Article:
Regarding "Invasive Species" and Trojan Horses 
(Note: This is an excellent -- and brief -- means of understanding the agenda of "invasive" species and those driving this Cash Cow. This is an agenda to control people by controlling their ability to responsibly use their lands and waters. It is an agenda to control all recreation by controlling access by humans whose shoe treads, bicycle and other vehicle tire treads, etc. "MIGHT" or "COULD" spread "invasive seeds" -- all the while never mentioning that birds spread seeds far more widely than people ever could. It is highly recommended that you share this gem widely. A must-read!)
November 5, 2004
By Fred V. Grau
State College, Pennsylvania
Weeds are weeds, whether native or nonnative. It is almost certain that some of the "invasive weeds" (weeds) are "native weeds" (weeds). Sagebrush, perhaps? It is a native specie.
Confused? Don't feel bad. 
Confusion is part and parcel of the "Invasive Species" agenda.
You see, by definition -- President Clinton's Executive Order 13112, February 3, 1999 -- an "Invasive Species" must be "nonnative to that ecosystem".
Who knows enough to decide what is native to an ecosystem -- and what is not?
The simple answer is: Nobody, really.
Okay, so what to do about that? Here goes:
1. Create a crisis (agenda). "Invasive Species": Natives are "good". Non natives are "bad".
2. Create bureaucracies to deal with this "crisis" -- that didn't exist before February 1999).  
3. For Precautionary Principles, list almost any non-food plant species that is known to be of foreign origin as an "Invasive Species". (Examples: red clover, timothy, brome ... as well as yellow starthistle, the knapweed family, and so on ...)
4. Create "partnerships" with universities, government research units, "environmental" groups, even agriculture organizations -- etc., for the purpose of ... (see No. 5)
5. ...FUNDING. Yes, it all boils down to power and money
From No. 2, we see that it will be the "experts" in the bureaucracies who anoint themselves as the sole authorities to determine what is "Invasive" and what is not. Power.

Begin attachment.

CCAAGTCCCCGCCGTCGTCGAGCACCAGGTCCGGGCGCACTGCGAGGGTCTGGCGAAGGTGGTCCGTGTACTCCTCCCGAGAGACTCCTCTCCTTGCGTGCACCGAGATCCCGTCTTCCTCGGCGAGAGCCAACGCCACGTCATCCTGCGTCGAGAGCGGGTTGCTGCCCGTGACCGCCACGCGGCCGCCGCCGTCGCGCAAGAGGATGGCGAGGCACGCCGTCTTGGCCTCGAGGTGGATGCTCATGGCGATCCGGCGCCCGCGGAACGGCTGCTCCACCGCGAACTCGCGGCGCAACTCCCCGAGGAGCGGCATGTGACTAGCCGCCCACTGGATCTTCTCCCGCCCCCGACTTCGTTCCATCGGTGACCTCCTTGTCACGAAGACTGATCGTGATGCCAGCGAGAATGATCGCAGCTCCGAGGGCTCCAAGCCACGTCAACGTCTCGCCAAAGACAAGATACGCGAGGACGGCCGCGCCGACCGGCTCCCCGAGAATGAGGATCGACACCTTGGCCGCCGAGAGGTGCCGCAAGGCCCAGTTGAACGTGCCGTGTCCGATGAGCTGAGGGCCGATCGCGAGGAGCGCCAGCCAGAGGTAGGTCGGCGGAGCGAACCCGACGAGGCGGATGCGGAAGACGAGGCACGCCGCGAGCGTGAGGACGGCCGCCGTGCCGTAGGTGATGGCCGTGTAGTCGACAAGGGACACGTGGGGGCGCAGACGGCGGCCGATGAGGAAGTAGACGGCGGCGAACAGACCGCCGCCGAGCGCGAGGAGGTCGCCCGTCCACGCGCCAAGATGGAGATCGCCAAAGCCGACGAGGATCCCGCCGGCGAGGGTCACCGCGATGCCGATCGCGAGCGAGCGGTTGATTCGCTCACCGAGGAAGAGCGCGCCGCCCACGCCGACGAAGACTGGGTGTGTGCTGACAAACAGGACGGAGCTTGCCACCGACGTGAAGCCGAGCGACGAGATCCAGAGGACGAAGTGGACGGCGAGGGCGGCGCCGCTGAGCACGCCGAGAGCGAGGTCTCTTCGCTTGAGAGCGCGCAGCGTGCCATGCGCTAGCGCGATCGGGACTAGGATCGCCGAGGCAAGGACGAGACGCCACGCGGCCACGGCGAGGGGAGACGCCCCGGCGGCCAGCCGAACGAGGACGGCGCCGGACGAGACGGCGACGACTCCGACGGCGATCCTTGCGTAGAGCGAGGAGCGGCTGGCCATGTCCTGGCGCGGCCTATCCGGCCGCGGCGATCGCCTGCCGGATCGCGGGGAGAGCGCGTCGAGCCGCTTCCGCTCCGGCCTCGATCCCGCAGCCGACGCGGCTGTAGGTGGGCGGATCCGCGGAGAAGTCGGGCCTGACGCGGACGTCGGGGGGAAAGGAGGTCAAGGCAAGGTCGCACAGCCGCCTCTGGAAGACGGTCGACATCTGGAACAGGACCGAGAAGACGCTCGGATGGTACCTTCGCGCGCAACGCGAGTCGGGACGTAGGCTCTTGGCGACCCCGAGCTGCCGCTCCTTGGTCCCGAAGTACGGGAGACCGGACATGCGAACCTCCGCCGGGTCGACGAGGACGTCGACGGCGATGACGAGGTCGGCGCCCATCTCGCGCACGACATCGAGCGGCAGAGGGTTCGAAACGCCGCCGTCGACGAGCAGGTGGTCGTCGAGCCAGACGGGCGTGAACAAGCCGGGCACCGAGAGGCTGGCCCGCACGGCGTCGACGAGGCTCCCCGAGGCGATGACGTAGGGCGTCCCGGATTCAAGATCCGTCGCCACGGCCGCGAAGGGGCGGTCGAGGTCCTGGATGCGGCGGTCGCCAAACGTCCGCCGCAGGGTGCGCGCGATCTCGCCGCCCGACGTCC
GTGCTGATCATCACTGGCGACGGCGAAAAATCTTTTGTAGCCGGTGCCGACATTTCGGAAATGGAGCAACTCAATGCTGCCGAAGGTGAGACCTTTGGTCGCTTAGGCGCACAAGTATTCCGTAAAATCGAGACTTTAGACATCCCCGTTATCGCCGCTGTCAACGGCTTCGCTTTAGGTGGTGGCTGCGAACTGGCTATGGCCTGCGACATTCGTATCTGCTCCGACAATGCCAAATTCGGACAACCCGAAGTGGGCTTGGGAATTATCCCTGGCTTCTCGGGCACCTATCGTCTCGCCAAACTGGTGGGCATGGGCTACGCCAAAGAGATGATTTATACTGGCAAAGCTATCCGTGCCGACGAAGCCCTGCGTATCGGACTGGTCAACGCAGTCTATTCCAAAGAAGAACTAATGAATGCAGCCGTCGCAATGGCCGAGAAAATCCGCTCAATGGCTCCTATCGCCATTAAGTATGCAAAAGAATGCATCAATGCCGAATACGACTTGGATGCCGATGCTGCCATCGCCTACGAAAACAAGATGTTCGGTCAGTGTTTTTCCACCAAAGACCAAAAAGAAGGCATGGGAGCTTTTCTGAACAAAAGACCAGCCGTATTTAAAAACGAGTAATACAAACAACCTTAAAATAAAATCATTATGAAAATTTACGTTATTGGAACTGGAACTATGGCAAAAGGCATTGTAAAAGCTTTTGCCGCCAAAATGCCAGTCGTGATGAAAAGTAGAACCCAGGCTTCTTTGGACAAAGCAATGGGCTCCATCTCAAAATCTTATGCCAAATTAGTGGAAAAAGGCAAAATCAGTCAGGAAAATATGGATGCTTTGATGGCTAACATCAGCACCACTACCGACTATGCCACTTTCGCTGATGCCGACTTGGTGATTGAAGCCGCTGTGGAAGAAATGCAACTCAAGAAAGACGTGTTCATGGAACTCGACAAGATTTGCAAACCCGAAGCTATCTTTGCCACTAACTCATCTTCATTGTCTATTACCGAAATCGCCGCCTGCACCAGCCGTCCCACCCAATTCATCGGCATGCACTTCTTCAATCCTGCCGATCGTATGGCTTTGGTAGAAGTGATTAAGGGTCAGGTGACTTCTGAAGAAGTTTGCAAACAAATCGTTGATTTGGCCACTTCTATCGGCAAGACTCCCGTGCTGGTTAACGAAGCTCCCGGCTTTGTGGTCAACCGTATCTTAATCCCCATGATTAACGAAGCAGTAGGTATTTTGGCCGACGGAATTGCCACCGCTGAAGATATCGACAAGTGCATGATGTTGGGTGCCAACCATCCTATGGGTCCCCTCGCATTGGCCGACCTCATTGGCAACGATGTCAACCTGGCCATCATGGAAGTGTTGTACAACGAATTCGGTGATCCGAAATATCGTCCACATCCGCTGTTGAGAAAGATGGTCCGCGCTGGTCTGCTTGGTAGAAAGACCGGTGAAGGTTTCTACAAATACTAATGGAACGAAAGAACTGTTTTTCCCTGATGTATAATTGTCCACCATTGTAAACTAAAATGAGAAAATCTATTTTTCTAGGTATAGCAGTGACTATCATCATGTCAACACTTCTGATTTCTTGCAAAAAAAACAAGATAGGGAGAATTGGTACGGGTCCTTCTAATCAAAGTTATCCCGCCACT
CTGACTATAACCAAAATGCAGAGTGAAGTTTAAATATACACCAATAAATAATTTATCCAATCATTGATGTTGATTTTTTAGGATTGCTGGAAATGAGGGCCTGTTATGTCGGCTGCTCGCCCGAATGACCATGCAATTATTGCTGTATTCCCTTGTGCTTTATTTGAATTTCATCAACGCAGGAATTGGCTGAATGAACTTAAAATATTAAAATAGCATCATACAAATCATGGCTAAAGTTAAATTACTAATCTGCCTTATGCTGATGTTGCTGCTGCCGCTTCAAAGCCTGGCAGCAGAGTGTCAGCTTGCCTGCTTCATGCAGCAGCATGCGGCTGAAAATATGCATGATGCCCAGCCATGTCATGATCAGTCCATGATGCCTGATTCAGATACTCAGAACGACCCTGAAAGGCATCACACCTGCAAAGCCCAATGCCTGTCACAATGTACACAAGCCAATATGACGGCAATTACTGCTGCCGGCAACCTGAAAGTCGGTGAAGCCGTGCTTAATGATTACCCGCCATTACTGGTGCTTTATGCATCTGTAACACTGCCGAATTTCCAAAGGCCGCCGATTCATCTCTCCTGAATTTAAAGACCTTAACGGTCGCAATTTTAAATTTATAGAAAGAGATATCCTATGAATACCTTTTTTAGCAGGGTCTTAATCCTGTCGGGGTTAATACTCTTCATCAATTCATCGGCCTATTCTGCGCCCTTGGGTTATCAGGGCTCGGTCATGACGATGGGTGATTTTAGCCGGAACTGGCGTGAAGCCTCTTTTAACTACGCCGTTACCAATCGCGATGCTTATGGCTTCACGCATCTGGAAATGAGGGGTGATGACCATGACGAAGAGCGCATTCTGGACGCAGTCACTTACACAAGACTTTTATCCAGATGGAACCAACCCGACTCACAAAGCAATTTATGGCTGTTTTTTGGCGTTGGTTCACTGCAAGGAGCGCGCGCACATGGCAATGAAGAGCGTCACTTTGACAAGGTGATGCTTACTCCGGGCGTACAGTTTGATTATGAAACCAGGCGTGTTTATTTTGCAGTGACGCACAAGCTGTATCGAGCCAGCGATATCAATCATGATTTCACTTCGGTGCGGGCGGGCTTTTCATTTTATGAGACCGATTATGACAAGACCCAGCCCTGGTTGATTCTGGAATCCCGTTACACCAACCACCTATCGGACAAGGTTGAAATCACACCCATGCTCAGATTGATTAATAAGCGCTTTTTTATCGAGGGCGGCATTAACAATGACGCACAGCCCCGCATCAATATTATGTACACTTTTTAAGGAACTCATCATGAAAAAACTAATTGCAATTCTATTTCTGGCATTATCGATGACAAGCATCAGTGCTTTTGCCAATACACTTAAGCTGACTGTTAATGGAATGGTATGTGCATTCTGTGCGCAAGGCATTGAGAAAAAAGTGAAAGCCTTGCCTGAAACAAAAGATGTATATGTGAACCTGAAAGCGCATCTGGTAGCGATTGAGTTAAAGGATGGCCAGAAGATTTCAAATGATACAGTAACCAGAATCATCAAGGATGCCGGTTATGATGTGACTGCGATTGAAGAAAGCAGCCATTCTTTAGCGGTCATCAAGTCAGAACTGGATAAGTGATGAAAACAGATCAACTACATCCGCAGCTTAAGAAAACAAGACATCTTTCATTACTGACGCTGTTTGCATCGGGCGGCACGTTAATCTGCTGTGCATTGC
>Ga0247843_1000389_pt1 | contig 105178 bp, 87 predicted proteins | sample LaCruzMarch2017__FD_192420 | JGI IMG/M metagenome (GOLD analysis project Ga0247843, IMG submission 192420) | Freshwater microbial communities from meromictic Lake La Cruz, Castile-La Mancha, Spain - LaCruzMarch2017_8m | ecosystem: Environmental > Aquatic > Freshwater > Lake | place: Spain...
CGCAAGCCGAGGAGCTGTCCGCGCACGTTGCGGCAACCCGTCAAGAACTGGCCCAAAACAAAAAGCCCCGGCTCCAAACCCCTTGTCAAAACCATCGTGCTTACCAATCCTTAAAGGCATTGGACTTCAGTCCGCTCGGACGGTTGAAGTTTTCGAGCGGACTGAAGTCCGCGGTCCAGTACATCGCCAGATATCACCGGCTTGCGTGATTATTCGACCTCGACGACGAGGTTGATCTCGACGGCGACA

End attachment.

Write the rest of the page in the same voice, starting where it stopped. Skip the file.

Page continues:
From No. 5, we see that the Greens and research types play the game because they receive $Billions (I'm not kidding) to solve the unsolvable. Money
Think about this. Before 1999 (or 2000-2001), had you ever heard the term "Invasive Species" or "Invasive Weeds"? 
Probably not. You had, however, heard the term "noxious weed".
The creation of the "Invasive Species" agenda was/is an ingenious attempt (successful so far) for the Green non-governmental organizations and government bureaucrats to hijack what was once a commonsense agricultural issue: noxious weeds.
Farmers and ranchers (as well as foresters and other resource folks) need to be on Red Alert so they don't fall into the "Invasive Species" trap.
The Greens will smile at you, as all parties agree on how "Invasive" knapweed is (true enough).
Producers must peel off the veneer and check out the websites and literature to see for themselves that it doesn't stop there.
The ultimate agenda is to target all nonnative species, including useful ones such as the clovers, timothy, etc.
Money is one of the two factors.
Power is the other -- and by far the more dangerous.
The Greens' intent is to wield power (and control) beyond that of the Endangered Species Act -- to use "Invasive Species" -- to control human behavior on public and private land.
It is a Trojan Horse.